Seen Better Days: Barns

Manitoulin Island, Canada

I was immediately pulled into Tina’s Len-Artist Photography Challenge: Seen Better Days. Maybe I can related because my body has seen better days. I love photographing barns and the barns that catch my attention have changed over the past 12 years. I started wanting to photograph old, falling down barns, then I was more attracted to barns with unique architectural features or color, then I enjoyed photographing working barns, and now I find my favorite barns are those that have character. Maybe that same kind of character I attribute to my body; warn out from years of good use but still serviceable and maybe can be patched up a bit with proper care. These categories of barns aren’t mutually exclusive as I’m driving down dirt roads but as I have gotten more photography time under my belt (that has gotten a bit bigger) I have gotten more selective. Here are some of my favorites from over the years.

Vermont, U.S.
Prince Edward Island, Canada
Down a Dirt Road in Michigan

This next barn was taken this past week as I was going down quiet country roads looking for fall color. I saw the beautiful doors, put on the breaks, and did a U turn. I have been noticing in our travels through Michigan this summer that many barns are getting renewed with this sheet siding. It doesn’t have the patina and character of wooden boards, but it preserves barns for another generation or two.

Love those doors!

After I took the photos I wanted, I had to turn around and there was a drive to another house close by. I was excited because this also gave me an excellent opportunity to photograph the barn from another angle without drawing attention by noticeably trespassing. This barn had truly seen better days before the owners decided to give it some hope for the future. Is this a lesson for those of us who are struggling with the impact of living in aging bodies while our minds are saying, “Wouldn’t it be fun to…”? Maybe it just reminds us to “patch, patch, patch.”

My last barn was chosen just because it made me smile. I don’t remember the photograph and have no idea where I took it. It is dated 2014 and the file is named Amish country, encompassing a large area to the south of where I live. The slight tilt (didn’t straighten with editing) and the architectural features make it seem slightly inebriated. I wonder if Moonshine had been made in this barn at some time in it’s history?

This & That from My Dot on the Map

Last week I was sitting in my reading room by an open window doing some sudoku puzzles, wondering what deep-in-my-brain memory the sounds and feel of the day were eliciting. It was the experience of late summer when the kids were back in school and all was quiet except for some distant sounds, like maybe a rooster crowing and a tractor in a far away field. Maybe the memories are from long ago on the small urban farm where my grandparents lived. It really doesn’t matter where the associations are buried in my brain because they are of late summer and they are so very sweet.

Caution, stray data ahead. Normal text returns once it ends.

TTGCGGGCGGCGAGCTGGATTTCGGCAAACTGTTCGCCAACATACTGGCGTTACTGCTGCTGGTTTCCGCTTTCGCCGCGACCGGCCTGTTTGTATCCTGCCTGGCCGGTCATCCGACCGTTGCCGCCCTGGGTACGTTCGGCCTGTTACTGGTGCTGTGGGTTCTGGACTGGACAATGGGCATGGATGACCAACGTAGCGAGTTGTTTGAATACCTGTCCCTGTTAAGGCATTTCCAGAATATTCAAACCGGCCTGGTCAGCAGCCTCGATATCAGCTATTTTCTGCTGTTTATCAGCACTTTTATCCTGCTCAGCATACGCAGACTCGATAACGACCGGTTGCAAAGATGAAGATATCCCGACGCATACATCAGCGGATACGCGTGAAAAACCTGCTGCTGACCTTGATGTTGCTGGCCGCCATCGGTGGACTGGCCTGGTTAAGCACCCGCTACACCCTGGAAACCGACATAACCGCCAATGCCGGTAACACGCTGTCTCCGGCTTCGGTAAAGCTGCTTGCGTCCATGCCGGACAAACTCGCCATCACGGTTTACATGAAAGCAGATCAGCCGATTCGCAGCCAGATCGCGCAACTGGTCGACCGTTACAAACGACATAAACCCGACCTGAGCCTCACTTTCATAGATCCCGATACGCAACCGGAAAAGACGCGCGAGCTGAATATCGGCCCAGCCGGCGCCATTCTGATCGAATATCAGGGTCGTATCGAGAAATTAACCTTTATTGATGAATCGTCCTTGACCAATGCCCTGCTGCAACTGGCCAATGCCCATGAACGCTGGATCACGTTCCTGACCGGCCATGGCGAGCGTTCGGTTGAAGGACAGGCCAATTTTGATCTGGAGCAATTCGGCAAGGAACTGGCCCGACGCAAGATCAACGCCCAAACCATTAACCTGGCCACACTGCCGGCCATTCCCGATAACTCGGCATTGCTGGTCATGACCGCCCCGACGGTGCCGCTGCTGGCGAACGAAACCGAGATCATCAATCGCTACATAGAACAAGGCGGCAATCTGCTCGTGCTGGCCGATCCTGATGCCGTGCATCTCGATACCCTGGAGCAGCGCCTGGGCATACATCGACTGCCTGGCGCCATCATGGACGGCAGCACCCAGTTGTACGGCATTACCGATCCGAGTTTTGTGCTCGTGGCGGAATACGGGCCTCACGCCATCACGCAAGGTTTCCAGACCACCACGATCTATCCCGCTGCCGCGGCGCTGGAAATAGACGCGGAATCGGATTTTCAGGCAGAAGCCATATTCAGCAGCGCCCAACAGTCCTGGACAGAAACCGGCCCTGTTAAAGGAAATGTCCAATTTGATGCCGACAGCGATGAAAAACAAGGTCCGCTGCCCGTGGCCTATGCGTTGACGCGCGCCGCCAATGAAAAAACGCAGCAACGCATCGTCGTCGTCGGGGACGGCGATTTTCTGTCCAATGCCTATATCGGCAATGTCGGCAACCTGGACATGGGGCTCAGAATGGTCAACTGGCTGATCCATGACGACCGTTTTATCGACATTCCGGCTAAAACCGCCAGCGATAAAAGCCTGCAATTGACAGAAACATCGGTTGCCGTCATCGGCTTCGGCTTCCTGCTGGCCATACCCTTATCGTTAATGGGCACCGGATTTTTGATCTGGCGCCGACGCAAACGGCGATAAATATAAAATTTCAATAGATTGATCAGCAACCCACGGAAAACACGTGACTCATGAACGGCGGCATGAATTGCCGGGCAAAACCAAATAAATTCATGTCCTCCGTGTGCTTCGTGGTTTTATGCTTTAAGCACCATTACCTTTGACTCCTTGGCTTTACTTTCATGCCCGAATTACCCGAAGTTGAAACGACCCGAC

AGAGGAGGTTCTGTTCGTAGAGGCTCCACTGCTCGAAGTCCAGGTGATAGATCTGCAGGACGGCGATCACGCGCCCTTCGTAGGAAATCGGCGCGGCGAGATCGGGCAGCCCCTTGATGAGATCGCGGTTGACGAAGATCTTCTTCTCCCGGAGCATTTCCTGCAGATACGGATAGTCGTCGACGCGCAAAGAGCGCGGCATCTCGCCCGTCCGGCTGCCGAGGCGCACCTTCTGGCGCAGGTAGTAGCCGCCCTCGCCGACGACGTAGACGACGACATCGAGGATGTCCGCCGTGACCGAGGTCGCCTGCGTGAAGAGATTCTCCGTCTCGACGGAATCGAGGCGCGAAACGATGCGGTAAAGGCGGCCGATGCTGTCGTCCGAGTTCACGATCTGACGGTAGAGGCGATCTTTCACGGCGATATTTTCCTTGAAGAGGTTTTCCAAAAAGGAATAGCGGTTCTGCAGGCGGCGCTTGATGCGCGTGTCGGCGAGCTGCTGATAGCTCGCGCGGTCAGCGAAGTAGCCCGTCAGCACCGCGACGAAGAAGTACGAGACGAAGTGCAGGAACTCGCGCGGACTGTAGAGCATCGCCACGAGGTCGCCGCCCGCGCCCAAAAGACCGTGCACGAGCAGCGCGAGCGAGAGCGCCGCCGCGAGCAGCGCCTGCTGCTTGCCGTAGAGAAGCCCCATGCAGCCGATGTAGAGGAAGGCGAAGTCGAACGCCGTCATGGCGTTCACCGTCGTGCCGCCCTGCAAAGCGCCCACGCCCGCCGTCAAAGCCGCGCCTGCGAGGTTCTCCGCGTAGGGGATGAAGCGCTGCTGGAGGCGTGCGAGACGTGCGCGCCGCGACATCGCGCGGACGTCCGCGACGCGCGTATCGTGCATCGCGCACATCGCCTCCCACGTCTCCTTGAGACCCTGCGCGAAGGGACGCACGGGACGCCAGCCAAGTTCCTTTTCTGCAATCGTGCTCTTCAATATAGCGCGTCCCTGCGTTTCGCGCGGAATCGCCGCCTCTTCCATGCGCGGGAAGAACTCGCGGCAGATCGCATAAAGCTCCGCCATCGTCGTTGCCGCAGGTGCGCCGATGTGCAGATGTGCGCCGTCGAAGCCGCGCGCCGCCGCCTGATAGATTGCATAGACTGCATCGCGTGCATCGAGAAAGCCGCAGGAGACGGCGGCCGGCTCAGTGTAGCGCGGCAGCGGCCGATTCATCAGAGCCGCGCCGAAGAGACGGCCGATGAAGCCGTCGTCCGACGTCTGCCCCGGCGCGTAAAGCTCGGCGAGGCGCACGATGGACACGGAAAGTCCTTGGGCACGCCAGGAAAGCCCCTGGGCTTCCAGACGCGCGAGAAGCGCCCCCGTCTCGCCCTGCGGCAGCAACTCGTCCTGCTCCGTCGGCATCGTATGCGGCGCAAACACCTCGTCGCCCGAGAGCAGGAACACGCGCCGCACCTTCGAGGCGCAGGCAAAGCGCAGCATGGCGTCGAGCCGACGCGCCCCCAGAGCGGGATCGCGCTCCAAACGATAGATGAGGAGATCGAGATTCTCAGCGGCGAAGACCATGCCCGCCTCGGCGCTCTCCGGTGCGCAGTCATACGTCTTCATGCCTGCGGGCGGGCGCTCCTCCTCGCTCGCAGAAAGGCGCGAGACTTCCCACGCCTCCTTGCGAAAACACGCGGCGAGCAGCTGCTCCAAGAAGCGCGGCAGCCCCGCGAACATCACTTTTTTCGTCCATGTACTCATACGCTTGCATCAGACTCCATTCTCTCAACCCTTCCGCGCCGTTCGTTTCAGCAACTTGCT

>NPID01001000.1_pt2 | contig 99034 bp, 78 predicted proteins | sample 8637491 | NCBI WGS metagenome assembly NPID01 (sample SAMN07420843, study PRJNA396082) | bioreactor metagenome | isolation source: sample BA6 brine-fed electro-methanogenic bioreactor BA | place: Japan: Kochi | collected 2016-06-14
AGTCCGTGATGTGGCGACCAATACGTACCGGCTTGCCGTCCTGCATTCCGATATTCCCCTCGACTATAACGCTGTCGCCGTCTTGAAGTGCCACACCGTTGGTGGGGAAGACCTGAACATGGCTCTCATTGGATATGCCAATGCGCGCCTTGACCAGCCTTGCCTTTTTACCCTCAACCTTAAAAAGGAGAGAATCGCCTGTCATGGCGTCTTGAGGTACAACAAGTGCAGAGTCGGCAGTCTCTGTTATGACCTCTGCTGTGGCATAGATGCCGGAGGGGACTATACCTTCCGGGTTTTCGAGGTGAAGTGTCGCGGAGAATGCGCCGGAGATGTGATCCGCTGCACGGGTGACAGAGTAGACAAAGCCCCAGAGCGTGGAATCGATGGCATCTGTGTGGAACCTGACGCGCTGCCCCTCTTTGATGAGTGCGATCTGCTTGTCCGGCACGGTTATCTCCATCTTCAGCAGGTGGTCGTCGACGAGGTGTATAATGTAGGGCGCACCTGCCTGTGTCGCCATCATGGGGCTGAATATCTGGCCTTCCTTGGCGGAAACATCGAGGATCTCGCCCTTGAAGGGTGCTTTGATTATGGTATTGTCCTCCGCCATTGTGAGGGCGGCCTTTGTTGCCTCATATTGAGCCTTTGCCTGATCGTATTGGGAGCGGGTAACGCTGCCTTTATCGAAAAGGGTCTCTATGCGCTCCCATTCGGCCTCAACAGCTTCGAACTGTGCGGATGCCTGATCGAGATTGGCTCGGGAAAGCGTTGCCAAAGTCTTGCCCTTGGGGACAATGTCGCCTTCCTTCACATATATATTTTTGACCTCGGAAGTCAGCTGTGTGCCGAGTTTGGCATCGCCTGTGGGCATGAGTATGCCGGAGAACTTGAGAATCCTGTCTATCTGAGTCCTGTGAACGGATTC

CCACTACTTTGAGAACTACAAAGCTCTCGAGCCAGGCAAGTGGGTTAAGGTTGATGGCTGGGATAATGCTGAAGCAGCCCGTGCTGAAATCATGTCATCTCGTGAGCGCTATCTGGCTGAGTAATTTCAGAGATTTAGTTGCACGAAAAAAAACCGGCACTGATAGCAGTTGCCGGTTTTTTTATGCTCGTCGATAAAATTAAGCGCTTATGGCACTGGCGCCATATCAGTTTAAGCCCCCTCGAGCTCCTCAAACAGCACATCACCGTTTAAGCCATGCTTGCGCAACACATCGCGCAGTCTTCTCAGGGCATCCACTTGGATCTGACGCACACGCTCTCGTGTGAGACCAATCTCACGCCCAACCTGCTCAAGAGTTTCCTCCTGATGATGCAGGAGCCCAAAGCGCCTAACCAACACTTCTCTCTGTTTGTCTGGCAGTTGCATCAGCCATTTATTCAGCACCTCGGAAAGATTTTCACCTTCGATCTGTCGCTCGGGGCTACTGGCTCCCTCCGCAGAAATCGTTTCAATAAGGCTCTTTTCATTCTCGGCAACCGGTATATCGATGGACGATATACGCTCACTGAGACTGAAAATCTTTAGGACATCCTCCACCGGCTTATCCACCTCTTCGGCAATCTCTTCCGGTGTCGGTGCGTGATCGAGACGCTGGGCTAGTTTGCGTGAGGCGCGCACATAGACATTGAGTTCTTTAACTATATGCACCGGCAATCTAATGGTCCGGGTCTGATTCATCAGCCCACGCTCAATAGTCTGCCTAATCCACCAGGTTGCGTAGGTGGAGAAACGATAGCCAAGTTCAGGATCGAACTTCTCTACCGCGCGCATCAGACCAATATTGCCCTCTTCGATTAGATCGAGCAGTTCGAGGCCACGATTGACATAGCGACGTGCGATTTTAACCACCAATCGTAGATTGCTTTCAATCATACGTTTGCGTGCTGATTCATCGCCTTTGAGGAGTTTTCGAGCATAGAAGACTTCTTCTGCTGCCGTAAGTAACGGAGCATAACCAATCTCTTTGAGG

We were having a period of perfect weather (except for some violent storms), more typical of September than the middle of August here at my dot on the map in Michigan. The days were pleasantly warm in the high 70s/low 80s F. with low humidity and a gentle, cool breeze. The nights were cool enough to sleep under a light quilt with windows open to the sounds of the night chirpers. Many times during the day I stopped to breath deeply and slip into the relaxed state of being that I experience at this time of season.

The bees know fall is coming!

I took refuge in this place where past and present weather-triggered experiences are intermingle, especially taking refuge from the horrors that are happening in Afghanistan, the frightening politics of the far right, and the rising threats of the Delta variant, and all the climate-related disasters. I am trying to wrap my mind around the fact that I can experience the joys of life while there is so much evil and suffering in the world. Does my breakthrough guilt make any sense? I wonder if there is a spiritual connection where I can shed some tears to lighten the burden of some mother and daughter who fears Taliban rules, rape and death?

I am having trouble finishing this post because I continue to be consumed with finding a better work-flow for getting my images from my new camera into Lightroom. In the meantime the dog-days of late summer have hit my dot on the map. It has been hot and humid for the past week and now early fall weather is just something to look forward to.

My flower garden has that late summer look where spring bloomers have either been trimmed back or need to be and summer bloomers are going to seed. Whereas spring has the exuberant energy of new growth and greening trees, and summer has the explosion of blooming flowers and lush dark-green trees, early fall has a tired look. My garden has mostly completed its yearly cycle of reproducing itself through seeds with only asters, sedums and mums yet to bloom (and maybe my morning glory). I enjoy this tired look because it reflects what I experience on good day, the tiredness of work well done. I look at my garden and smile because it is doing such a good job and now I will do my fall chores to keep it healthy.

I need to spend some time this fall thinning out buttercups and daisies that have gone beyond their allotted spaces. I also have to dig out where grasses are taking hold in the middle of clumps. Not easy work for me but I will be more relaxed when it is finished. Weeds tend to stress me out. There are some summer bloomers, like cone flowers and bee balm, that are here and there due to silly planting or self-seeding that I want to put together. Once I get into my fall routine in the garden, I find joy in cleaning up and making it all tidy for next spring. I am given encouragement to keep working by day lilies and irises who are sending up new shoots to get some of the remaining light before they go to sleep for the winter.